Mark Drew

How Putin weaponised the Russian Orthodox church

In the week before Orthodox Lent began, some 233 Russian Orthodox priests published a petition calling for peace. The signatories spoke of the ‘fratricidal war in Ukraine’, with a call for an immediate ceasefire, and deplored ‘the trial that our brothers and sisters in Ukraine were undeservedly subjected to’. Anyone who knows how authority is exercised in the Russian Orthodox church, and how closely it has allied itself with Putin’s authoritarian state, will recognise the clerics’ courage. But what effect is it likely to have on the attitude of the highest authorities in the church?

To answer these questions, we need to understand not only the centuries-old link between political power and religious authority in Russia, but also the record of the key players. One major figure is Kirill I, Patriarch of Moscow and all Russia. He is an enthusiastic supporter of Putin’s and has not relented in his praise for the war. In his sermon on Forgiveness Sunday, he described Russia’s ‘military operation’ as justified and almost sacred. Repeating accusations of genocidal behaviour towards the breakaway Russian entities in the east, he complained that Ukrainians were waging a more sinister war at the meta-physical level, against Russia and against Christianity, by backing immoral causes like gay and transgender rights.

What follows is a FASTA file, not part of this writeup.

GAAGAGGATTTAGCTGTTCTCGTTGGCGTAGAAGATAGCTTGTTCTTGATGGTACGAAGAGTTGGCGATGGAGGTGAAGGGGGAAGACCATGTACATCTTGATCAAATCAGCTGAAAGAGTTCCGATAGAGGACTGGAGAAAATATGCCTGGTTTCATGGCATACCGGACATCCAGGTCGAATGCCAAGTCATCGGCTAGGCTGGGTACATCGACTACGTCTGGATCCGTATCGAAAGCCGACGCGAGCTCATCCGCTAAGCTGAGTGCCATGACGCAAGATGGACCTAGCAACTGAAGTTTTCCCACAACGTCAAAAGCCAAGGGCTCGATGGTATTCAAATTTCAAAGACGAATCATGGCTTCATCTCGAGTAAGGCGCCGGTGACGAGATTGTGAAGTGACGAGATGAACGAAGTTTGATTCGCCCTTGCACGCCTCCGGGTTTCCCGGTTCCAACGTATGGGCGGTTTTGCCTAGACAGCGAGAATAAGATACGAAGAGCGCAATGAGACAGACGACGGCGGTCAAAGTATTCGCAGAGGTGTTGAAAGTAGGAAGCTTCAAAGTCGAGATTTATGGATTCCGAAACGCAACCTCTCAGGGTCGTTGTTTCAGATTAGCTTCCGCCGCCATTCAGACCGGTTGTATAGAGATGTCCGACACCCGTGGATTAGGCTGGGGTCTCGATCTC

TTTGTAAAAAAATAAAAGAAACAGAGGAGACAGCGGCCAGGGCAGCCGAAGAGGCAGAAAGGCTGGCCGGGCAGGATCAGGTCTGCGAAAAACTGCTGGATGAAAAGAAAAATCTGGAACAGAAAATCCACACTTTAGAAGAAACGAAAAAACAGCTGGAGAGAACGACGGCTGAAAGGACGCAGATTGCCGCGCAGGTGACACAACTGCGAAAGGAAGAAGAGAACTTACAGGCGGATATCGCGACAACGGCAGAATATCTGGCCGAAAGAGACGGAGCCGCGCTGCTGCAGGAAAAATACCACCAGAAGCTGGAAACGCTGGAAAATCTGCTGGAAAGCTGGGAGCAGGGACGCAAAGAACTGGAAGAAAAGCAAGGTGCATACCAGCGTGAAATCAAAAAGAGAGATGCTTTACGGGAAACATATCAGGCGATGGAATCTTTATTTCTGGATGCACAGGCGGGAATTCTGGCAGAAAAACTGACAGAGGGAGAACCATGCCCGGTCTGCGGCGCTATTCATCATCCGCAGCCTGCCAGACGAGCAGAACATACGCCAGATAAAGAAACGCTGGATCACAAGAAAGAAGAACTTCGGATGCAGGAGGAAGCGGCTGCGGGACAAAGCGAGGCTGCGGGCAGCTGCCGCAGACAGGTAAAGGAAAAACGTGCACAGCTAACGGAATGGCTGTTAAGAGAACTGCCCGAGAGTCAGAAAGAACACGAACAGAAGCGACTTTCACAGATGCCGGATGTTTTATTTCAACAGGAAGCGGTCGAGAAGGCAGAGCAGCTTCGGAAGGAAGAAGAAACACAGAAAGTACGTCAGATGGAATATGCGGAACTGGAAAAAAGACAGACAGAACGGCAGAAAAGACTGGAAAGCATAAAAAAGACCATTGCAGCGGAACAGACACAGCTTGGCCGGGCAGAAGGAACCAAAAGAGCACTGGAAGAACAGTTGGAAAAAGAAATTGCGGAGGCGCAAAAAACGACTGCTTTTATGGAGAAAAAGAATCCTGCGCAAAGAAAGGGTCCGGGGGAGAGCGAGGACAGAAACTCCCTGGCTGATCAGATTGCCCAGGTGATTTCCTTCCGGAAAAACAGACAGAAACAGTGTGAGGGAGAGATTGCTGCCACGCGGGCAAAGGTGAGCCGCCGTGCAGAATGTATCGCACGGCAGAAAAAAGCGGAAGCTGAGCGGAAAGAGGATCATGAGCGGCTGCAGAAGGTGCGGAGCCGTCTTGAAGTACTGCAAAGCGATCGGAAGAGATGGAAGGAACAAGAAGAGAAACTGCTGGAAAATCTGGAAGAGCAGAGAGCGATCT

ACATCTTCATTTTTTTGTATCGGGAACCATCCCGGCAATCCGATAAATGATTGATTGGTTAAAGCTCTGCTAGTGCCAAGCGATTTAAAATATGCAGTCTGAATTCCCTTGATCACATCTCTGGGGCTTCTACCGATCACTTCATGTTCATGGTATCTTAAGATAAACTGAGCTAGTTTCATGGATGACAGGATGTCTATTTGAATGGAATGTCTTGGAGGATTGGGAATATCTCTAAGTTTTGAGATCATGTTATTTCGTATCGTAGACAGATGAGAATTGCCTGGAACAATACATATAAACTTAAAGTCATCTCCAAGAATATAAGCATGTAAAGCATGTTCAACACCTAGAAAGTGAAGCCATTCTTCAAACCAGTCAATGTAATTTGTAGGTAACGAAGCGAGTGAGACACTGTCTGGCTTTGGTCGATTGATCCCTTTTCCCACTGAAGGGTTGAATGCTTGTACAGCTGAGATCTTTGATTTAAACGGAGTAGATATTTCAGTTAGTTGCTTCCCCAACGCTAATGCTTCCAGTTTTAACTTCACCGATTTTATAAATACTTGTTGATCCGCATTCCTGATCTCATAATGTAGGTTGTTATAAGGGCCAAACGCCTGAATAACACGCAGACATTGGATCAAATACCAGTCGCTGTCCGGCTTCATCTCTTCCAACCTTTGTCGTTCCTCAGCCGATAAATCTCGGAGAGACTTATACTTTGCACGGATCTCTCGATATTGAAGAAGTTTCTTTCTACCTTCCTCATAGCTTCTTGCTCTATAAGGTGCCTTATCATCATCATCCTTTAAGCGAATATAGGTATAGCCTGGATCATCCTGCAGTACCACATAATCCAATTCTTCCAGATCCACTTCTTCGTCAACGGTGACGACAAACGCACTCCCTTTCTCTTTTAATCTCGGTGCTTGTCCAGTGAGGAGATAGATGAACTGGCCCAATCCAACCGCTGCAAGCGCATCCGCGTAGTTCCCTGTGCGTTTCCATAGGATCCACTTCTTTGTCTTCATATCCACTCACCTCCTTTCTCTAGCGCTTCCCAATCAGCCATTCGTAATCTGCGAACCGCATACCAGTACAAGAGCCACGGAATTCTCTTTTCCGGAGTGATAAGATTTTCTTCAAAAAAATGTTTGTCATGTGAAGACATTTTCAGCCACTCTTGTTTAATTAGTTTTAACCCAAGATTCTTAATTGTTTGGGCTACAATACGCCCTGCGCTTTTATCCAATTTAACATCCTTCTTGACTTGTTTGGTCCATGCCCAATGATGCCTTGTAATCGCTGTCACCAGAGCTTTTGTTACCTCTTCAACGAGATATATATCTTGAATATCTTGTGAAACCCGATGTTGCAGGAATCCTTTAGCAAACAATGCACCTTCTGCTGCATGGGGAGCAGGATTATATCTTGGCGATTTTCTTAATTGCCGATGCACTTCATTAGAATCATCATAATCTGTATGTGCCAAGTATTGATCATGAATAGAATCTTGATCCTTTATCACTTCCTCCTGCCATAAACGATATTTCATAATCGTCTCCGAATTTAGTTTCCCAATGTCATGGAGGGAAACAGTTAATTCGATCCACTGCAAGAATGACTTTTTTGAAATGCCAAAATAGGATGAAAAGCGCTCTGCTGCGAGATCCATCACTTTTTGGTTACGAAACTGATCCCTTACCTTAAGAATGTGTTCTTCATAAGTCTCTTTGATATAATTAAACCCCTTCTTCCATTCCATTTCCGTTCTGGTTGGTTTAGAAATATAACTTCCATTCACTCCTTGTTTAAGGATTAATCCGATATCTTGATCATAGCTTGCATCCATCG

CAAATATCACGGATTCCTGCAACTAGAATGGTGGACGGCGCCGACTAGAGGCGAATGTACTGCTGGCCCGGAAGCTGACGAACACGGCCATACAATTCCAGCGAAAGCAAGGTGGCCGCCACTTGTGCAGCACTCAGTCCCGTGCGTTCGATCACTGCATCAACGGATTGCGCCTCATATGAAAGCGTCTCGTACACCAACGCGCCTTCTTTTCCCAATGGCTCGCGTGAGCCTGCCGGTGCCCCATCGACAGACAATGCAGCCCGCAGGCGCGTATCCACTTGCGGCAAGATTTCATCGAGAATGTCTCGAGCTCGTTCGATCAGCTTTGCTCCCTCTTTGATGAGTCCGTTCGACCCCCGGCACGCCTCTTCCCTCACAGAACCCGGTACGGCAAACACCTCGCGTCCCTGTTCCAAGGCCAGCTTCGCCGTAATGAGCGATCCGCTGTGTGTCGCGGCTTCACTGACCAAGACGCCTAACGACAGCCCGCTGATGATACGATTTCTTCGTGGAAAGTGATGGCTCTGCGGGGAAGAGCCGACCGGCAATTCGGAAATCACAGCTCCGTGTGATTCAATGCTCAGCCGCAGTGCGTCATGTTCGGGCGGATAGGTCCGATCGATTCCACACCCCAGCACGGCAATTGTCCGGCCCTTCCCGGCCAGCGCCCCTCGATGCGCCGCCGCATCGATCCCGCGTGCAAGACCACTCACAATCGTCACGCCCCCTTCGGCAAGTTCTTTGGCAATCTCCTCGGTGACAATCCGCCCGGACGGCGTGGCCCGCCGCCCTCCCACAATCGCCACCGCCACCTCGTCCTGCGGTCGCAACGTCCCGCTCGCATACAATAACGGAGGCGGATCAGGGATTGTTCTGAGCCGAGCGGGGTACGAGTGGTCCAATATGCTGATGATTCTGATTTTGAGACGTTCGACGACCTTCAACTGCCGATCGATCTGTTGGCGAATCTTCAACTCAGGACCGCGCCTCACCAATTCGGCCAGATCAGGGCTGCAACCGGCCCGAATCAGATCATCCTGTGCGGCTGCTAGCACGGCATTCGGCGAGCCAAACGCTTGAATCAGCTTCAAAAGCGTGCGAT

Kirill’s endorsement provides a religious gloss for the Kremlin’s ideology of a ‘Russkiy Mir’ or Russian world. The term implies Russia’s destiny is to bring the peoples of the former Tsarist and Soviet empires under its leadership. It looks back to the idea of Moscow as the ‘Third Rome’, which saw ‘Holy Russia’ as the protector of the Orthodox peoples. It is perfectly attuned to the nostalgic imperialism promoted by Putin.

The marriage of conservative moral principle with unscrupulous political expediency has been exposed

The petition of the ‘peace priests’ is unlikely to be more than a minor irritation to Kirill. Its signatories constitute a tiny proportion of the more than 40,000 Russian Orthodox clergy and there are no metropolitans or other influential senior clerics among them.

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